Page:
After almost 15 minutes on the phone with 911, Amber Dyck couldn’t wait any longer.
The fire at her home in Morinville, Alta., was too close, the smoke too thick. Standing in her second-floor bedroom, baby in her arms, she made her decision.
“I thought, ‘I’ve got to jump,'” she said. “So I did.”
While recovering at the University of Alberta Hospital, Dyck recounted that terrifying night while her seven-month-old son Daemon babbled away beside her. He was oblivious to the heroic efforts his mother had taken to save his life, and to the cautionary tale about fire safety their experience offers.
A flicker of light, then flames
It had been a normal day at the family’s home in the small town about 40 kilometres north of Edmonton.
Dyck’s fiancé, Colton Morrill, was out of town for his work as an electrician. She was at home with her two dogs and young son.
She awakened around 4:20 a.m. MT and saw a flicker of light coming from her en-suite bathroom. Dyck initially thought it was a street light.
But when Dyck went to the top of the stairs, she saw brighter light and smoke coming through the front door.
She grabbed Daemon from his room and called 911. By then, she could see flames downstairs.
Dyck followed instructions to shut her door and stay low. Trapped in the back bedroom, she didn’t know it at the time, but flames had begun to engulf the entire house.
“Every breath that I took, it just felt like I was breathing in fire.”
Her dogs had passed out. Dyck opened her bedroom window and held Daemon outside, so he could get fresh air. That’s when she heard someone yell, “‘Jump.'”
Her neighbour, Jeff Marples, had awakened at 4 a.m. to get ready for his job as a paramedic. He was putting on his uniform when he heard a scream from his backyard.
“When I opened the blinds, I saw a house in flames,” he said in an interview. “And I could make out a figure from the top left window. And it was Amber.”
Marples saw flames raging across the roof and smoke billowing from Dyck’s window. He didn’t realize she was holding her baby.
“From my experiences as a paramedic and being on fire scenes, I knew that she was in a bad situation. And at that point, I said, ‘You have to jump. There’s no other option here.'”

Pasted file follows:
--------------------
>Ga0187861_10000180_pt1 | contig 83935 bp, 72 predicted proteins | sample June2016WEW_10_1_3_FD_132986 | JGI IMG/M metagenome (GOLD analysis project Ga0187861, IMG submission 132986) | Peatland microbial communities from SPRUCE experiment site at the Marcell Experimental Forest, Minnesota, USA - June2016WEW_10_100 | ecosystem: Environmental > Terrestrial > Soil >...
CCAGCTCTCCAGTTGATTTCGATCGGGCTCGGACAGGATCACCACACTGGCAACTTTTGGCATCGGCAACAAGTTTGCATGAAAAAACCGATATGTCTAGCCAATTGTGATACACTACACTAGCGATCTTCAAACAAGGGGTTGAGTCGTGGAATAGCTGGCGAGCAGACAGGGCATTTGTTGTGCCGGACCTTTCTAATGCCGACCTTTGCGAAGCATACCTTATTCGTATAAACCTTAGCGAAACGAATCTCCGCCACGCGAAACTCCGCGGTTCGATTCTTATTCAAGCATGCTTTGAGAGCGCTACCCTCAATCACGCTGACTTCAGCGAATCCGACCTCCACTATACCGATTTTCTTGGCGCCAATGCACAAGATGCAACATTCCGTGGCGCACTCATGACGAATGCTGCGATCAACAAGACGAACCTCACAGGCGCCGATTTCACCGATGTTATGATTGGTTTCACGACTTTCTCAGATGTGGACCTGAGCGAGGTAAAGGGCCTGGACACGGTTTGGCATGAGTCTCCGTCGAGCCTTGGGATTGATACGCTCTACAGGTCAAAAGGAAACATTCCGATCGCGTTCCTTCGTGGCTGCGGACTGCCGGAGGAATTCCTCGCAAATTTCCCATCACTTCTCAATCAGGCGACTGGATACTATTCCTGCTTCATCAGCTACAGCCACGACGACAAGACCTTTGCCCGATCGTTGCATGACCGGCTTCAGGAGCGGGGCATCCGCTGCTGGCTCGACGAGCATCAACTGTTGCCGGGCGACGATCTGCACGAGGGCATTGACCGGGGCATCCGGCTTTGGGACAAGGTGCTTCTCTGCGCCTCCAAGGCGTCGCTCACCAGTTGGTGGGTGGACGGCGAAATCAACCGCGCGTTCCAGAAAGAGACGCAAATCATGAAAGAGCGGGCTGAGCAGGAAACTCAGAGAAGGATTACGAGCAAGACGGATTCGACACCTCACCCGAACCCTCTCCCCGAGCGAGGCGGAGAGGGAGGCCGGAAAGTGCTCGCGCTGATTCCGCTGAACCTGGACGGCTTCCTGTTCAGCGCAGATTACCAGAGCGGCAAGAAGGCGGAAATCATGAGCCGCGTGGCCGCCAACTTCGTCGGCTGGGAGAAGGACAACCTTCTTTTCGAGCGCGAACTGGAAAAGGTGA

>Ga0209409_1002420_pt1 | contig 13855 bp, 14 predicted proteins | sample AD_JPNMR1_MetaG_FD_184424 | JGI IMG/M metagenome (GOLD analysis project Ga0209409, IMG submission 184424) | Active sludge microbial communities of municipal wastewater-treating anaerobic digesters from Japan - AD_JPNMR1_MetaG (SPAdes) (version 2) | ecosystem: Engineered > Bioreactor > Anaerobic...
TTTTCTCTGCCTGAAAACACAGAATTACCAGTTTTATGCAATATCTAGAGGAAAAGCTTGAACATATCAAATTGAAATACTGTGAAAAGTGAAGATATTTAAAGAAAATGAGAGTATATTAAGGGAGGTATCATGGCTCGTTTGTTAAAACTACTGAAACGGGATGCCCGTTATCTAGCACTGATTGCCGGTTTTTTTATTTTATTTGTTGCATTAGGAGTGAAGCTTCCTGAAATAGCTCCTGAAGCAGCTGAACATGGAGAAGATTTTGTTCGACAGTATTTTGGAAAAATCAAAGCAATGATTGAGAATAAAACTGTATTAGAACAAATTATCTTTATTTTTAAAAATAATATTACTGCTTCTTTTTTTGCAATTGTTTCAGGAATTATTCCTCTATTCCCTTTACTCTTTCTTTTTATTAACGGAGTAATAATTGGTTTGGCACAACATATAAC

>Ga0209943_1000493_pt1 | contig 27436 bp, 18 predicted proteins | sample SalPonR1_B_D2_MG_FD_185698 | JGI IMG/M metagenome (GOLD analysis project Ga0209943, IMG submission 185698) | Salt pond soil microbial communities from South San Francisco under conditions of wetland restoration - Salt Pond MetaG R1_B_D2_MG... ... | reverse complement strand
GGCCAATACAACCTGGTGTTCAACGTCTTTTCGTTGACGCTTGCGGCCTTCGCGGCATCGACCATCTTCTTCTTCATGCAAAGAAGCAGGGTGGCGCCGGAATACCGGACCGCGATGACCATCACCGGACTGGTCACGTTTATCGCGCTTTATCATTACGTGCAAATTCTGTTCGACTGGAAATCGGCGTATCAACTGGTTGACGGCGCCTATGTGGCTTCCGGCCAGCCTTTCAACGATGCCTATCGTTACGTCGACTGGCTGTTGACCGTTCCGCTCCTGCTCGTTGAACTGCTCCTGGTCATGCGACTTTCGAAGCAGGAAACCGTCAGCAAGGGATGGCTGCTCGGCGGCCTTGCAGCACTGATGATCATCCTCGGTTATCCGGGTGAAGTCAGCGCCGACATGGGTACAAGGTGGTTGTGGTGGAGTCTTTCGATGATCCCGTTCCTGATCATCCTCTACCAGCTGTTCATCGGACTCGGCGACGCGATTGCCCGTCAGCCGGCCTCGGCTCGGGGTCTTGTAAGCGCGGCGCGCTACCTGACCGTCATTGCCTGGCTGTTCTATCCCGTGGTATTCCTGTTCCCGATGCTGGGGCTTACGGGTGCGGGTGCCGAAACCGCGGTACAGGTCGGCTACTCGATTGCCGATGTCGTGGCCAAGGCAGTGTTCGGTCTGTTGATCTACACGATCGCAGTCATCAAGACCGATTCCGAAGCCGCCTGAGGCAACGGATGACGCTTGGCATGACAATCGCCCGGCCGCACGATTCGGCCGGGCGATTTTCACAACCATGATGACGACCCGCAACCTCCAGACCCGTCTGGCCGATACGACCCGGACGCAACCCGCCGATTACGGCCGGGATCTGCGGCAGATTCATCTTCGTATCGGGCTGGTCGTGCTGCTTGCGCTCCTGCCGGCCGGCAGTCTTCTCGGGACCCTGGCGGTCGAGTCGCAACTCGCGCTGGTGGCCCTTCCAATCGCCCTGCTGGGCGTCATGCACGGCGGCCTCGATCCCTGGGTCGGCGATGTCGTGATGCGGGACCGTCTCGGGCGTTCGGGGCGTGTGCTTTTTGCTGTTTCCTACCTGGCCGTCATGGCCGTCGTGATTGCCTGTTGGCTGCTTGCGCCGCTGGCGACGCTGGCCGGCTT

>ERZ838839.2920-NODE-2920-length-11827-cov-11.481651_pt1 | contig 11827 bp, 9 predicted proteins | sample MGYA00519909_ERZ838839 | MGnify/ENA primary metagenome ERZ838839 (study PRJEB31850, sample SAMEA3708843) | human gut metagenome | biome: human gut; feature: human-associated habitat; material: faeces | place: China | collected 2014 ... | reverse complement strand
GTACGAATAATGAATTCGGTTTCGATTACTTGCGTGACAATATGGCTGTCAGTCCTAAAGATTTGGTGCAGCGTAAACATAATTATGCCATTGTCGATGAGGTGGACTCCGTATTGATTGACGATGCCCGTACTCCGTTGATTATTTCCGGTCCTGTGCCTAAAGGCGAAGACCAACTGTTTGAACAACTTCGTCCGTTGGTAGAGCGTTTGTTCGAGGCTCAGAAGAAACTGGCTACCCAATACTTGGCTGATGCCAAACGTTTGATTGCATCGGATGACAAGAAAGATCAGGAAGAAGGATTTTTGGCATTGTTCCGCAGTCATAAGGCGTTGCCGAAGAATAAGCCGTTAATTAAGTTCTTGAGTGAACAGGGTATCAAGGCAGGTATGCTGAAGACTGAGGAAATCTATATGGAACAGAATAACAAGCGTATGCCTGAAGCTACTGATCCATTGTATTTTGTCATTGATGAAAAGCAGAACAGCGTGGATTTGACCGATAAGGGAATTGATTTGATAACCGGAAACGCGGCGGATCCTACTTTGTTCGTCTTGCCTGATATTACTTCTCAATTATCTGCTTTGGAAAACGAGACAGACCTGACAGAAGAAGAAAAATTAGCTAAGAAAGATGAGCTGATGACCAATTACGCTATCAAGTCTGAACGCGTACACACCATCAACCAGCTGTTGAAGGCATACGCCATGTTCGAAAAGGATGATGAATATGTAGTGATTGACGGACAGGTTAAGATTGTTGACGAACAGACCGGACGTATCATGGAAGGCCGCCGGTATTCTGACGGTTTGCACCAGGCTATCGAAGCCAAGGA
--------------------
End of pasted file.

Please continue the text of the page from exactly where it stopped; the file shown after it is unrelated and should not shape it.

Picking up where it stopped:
From the hospital, Dyck demonstrated how she held the baby close to her chest and let herself fall about six metres from the window.
“My intent was to land on my back so I could cushion his fall,” she said. “And that’s what I did.”
She thinks she hit the barbecue before she crashed onto the deck.
“I immediately knew I had done damage to something,” she said. “I could move my toes and my feet, so I knew I wasn’t paralyzed. But I was trying to scooch back, because the heat and the flames were starting to come to the back of the house.”
Marples pulled her off the deck. The two had never spoken before that night.
He and another neighbour carried Dyck to safety.
A long road of recovery
A week after the fire, Dyck is recovering from a five-hour surgery. Her first lumbar vertebra was broken, and surgeons have fused a series of other veterbrae on either side of it to stabilize her back.
Dyck remembers seeing her son in the ambulance.
“He just looked at me and he had soot on his face. I asked what [the paramedics] thought and they said, ‘As far as we can tell, he doesn’t even have a scratch.'”
Insurance investigators say the fire was caused by a cigarette butt left smouldering in a planter pot, likely for more than 10 hours. Investigators haven’t pinpointed exactly what cigarette sparked the blaze.
Dyck said their story is a warning.
“Be extremely cautious with stuff like that. Do not put it in a flower pot ever, ever. And make sure you have a plan, because you think you have a plan until you’re in that situation. Have a few fire plans and practise them.”
The house was engulfed in flames by the time fire crews arrived, said Morinville fire Chief Brad Boddez. Firefighters in the town work on call, meaning response times can take longer, especially late at night.
“At 4:30 in the morning when you’re awoken from your sleep, sometimes the response times are delayed a bit,” Boddez said. “We all respond from our homes. We have to get dressed, get in our cars, run down to the hall, then get in the trucks and go.”
Boddez noted that 25 firefighters showed up to fight the blaze, which speaks to the strength of the force in Morinville, home to about 10,000 residents. The small town is undertaking a fire master plan to assess whether the growing community will one day need more staff hired on a full- or part-time basis.
Dyck was released from hospital less than 10 days after the fire. She and Morrill plan to get married in Mexico this fall, with Daemon in their arms.